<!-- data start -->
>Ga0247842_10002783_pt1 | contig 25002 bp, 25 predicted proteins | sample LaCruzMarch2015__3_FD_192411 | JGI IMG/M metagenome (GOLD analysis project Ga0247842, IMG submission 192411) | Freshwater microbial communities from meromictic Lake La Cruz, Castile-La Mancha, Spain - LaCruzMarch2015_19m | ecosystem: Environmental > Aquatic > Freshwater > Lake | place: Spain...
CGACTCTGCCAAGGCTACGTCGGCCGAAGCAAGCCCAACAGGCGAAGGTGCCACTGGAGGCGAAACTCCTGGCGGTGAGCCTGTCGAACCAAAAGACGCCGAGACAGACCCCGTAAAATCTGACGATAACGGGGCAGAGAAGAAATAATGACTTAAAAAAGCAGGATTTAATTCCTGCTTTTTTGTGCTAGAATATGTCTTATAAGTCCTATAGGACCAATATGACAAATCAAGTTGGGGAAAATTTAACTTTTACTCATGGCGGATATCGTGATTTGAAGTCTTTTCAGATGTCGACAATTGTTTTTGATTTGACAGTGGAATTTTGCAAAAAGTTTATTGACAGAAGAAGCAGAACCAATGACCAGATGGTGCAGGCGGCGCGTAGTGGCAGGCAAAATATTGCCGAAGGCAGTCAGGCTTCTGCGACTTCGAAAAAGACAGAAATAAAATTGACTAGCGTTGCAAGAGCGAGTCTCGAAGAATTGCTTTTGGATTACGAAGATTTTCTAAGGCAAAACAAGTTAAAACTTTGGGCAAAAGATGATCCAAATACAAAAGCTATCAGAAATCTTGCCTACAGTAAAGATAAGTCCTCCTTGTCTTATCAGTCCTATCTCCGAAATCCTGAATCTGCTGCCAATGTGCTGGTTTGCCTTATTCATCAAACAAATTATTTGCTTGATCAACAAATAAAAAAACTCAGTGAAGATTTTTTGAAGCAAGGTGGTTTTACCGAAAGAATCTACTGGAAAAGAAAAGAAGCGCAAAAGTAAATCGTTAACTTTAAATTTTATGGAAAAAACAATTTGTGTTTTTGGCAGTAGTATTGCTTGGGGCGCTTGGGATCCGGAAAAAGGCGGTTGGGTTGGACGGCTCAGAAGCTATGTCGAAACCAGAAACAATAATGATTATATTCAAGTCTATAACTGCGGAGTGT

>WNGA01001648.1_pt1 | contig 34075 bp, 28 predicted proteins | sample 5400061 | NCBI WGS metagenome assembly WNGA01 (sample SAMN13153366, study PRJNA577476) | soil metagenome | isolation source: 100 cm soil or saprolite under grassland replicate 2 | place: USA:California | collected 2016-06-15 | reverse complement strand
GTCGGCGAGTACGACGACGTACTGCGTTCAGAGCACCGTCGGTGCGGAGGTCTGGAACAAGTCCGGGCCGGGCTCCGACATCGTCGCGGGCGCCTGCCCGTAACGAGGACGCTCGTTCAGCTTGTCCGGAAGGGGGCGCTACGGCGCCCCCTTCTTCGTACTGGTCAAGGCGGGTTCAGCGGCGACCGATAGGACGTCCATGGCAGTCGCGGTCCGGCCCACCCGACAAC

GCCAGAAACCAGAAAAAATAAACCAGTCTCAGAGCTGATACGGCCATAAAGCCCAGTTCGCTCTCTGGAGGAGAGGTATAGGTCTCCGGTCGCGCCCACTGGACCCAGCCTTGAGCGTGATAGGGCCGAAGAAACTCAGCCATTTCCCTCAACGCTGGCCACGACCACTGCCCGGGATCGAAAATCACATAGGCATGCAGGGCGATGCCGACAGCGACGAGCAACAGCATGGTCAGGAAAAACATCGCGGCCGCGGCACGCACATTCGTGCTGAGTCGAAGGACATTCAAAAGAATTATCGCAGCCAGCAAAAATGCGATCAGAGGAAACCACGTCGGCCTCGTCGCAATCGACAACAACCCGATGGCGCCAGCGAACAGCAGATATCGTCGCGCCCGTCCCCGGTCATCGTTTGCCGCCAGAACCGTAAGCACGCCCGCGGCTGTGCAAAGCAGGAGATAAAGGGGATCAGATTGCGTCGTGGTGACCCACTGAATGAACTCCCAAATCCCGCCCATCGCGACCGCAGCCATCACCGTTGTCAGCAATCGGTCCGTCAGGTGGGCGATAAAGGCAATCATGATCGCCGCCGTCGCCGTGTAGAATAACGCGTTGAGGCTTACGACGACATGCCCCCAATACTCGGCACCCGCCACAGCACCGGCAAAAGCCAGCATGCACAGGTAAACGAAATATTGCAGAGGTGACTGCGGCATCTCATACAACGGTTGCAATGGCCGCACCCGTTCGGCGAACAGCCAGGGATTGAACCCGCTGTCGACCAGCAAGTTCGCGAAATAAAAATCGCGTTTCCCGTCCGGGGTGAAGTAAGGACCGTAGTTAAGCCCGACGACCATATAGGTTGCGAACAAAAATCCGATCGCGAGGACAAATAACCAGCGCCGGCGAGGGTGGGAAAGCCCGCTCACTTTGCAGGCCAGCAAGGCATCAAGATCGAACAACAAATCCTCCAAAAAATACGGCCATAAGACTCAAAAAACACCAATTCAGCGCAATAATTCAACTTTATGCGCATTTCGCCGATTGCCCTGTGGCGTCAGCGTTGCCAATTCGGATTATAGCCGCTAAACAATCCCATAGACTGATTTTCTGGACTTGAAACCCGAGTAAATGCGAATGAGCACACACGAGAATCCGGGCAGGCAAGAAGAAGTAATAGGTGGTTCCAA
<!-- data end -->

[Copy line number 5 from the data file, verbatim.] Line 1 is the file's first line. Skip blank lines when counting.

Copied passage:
GCCAGAAACCAGAAAAAATAAACCAGTCTCAGAGCTGATACGGCCATAAAGCCCAGTTCGCTCTCTGGAGGAGAGGTATAGGTCTCCGGTCGCGCCCACTGGACCCAGCCTTGAGCGTGATAGGGCCGAAGAAACTCAGCCATTTCCCTCAACGCTGGCCACGACCACTGCCCGGGATCGAAAATCACATAGGCATGCAGGGCGATGCCGACAGCGACGAGCAACAGCATGGTCAGGAAAAACATCGCGGCCGCGGCACGCACATTCGTGCTGAGTCGAAGGACATTCAAAAGAATTATCGCAGCCAGCAAAAATGCGATCAGAGGAAACCACGTCGGCCTCGTCGCAATCGACAACAACCCGATGGCGCCAGCGAACAGCAGATATCGTCGCGCCCGTCCCCGGTCATCGTTTGCCGCCAGAACCGTAAGCACGCCCGCGGCTGTGCAAAGCAGGAGATAAAGGGGATCAGATTGCGTCGTGGTGACCCACTGAATGAACTCCCAAATCCCGCCCATCGCGACCGCAGCCATCACCGTTGTCAGCAATCGGTCCGTCAGGTGGGCGATAAAGGCAATCATGATCGCCGCCGTCGCCGTGTAGAATAACGCGTTGAGGCTTACGACGACATGCCCCCAATACTCGGCACCCGCCACAGCACCGGCAAAAGCCAGCATGCACAGGTAAACGAAATATTGCAGAGGTGACTGCGGCATCTCATACAACGGTTGCAATGGCCGCACCCGTTCGGCGAACAGCCAGGGATTGAACCCGCTGTCGACCAGCAAGTTCGCGAAATAAAAATCGCGTTTCCCGTCCGGGGTGAAGTAAGGACCGTAGTTAAGCCCGACGACCATATAGGTTGCGAACAAAAATCCGATCGCGAGGACAAATAACCAGCGCCGGCGAGGGTGGGAAAGCCCGCTCACTTTGCAGGCCAGCAAGGCATCAAGATCGAACAACAAATCCTCCAAAAAATACGGCCATAAGACTCAAAAAACACCAATTCAGCGCAATAATTCAACTTTATGCGCATTTCGCCGATTGCCCTGTGGCGTCAGCGTTGCCAATTCGGATTATAGCCGCTAAACAATCCCATAGACTGATTTTCTGGACTTGAAACCCGAGTAAATGCGAATGAGCACACACGAGAATCCGGGCAGGCAAGAAGAAGTAATAGGTGGTTCCAA